Norway: The Victoria Gas Discovery

"Victoria is probably the largest undeveloped discovery on the Norwegian continental shelf," title Rune Hope said in a presentation he gave to the 3rdbiennial petroleum geology conference "Exploration Revived 2009" in Bergen in March. According to the Norwegian Petroleum Directorate it may contain at least 118 Bm3 of gas (4Tcf; 740MMboe), possibly more.
This article appeared in Vol. 6, No. 2 - 2009


With reservoir temperature of 200 °C and formation pressure higher than 800 bars, Victoria is a true hot spot, not only in Norwegian waters, but also in a world perspective. It belongs to a class of deeply buried reservoirs that are classified as High Presseure/High Temperature fields (HP/HT) mostly found deeper than 5000m below the surface.  

Kristin (GEO ExPro No. 3, 2004), another HP/HT field is situated close by, others are found in the North Sea (e.g. Elgin/Franklin: reservoir temperature of 190 °C and formation pressure of 1100 bars) and in particular in the Gulf of Mexico. Total has also increased their skills with this kind of reservoirs in the Lacq field in the Pyrenees that has a reservoir temperature of 150 °C and initial pressure of 675 bars.  

HP/HT reservoirs are associated with high risk, especially risk related to reservoir quality, drillability, well data acquisition and productivity. Nevertheless, Total has gained worldwide experience with such fields and is now eagerly pursuing the Victoria discovery as the company feels obliged to search for new projects to replace their reserve base.  

In January, Total spudded well 6506/9-1 to appraise the structure, and it will take several months to reach the target and carry out an extensive and prolonged production test. The discovery well, 6506/6-1 (the prospect was then named Belladonna), was drilled by Mobil in 2000 and encountered gas in the Lower and Middle Jurassic. A production test was for technical reasons not carried out.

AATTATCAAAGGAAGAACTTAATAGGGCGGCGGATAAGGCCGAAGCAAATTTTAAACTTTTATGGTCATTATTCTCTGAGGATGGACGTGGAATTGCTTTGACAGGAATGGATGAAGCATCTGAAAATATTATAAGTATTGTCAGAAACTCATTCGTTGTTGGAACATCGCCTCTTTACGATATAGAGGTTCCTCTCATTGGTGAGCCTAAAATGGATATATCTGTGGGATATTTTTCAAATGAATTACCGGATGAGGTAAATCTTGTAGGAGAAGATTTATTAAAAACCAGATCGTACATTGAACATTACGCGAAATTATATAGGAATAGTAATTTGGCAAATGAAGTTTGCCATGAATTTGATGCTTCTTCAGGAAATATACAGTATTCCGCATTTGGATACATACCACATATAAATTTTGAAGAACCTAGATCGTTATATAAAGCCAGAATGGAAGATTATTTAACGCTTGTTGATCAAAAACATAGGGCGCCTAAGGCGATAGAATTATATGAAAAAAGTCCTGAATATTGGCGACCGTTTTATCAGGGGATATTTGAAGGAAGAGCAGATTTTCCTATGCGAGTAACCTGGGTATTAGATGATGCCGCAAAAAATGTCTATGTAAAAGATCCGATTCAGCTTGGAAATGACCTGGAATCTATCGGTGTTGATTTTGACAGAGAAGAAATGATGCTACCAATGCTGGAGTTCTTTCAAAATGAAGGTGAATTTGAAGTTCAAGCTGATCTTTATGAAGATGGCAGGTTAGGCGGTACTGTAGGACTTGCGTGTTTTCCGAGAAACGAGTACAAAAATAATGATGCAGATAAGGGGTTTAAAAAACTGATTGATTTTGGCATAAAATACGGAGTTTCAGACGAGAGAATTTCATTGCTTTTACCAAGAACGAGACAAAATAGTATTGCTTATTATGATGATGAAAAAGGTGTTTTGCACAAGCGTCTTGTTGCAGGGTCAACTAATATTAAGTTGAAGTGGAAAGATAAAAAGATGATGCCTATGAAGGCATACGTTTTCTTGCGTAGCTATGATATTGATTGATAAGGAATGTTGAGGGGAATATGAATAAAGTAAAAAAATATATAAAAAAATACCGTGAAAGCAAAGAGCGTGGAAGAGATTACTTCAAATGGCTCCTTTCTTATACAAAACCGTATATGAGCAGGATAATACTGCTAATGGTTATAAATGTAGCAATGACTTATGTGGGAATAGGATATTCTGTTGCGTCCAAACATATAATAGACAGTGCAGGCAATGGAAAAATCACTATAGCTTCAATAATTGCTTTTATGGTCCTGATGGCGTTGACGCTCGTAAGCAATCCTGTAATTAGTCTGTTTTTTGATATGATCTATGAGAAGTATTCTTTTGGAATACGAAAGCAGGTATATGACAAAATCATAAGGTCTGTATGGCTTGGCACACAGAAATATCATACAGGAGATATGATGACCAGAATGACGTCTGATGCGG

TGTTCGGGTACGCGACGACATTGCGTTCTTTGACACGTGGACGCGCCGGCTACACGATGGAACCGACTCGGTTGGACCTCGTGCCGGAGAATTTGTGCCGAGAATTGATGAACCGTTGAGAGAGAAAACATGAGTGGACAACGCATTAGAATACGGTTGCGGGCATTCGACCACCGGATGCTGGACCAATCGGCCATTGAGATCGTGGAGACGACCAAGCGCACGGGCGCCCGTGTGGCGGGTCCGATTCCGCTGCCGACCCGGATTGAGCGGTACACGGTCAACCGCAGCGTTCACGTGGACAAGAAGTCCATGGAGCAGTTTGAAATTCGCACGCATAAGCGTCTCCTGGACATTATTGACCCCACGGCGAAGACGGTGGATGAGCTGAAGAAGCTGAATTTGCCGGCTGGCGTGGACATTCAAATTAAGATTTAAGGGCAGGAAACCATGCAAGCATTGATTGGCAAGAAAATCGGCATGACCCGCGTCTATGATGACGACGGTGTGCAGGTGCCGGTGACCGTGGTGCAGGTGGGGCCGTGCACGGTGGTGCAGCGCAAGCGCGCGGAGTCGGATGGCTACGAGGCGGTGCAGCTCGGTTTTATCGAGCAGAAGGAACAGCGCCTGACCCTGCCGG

The well penetrated a significant thickness of porous and permeable sandstone in the Middle Jurassic Ile and Lower Jurassic Tilje formations. Hydrocarbons recovered from both indicate a dry gas containing 10% CO2. The reservoirs are laminated and typically of variable quality with a significant part of the resources situated in poor quality layers.  

"A fundamental observation in the Western Halten Terrace is that the chlorite rich, good porosity intervals are strictly facies controlled. It is therefore important to understand the facies distribution in order to develop this discovery in the future. Since seismic data is of little value for reservoir quality characterization purposes and serves mainly to control the structural elements, the strategy on Victoria is to get maximum information from well data," says Hope.  

"The challenge in the Victoria well is adequate characterization of the reservoirs. Standard logging tools do not have sufficient vertical resolution to characterize thin-bed reservoirs and hence a fundamental part of TOTAL s strategy is coring."  

An extensive data collection and test program are planned for this well. Of particular interest will be the productivity in poor permeability layers. The well acquisition program will hence be costly. Victoria is regarded as a Leading Edge operation with associated technical developments to assist the Victoria exploration appraisal and development program. In particular, a high temperature dual packer MDT tool has been developed in cooperation with Schlumberger. This new tool has specifications up to 210° C thanks to improved materials and will be capable of Mini-DSTs including interference testing to better determine vertical permeability. Another program is progressing with Halliburton to produce high temperature MWD tools ready for potential development wells on the Victoria structure in the future.

Victoria is situated some 240 km west of Brønnøysund, and about 50 km north of the giant field Åsgard with original reserves of more than 600 MMbo and 180 Bm3 of gas. Illustration: Geocap


Related Articles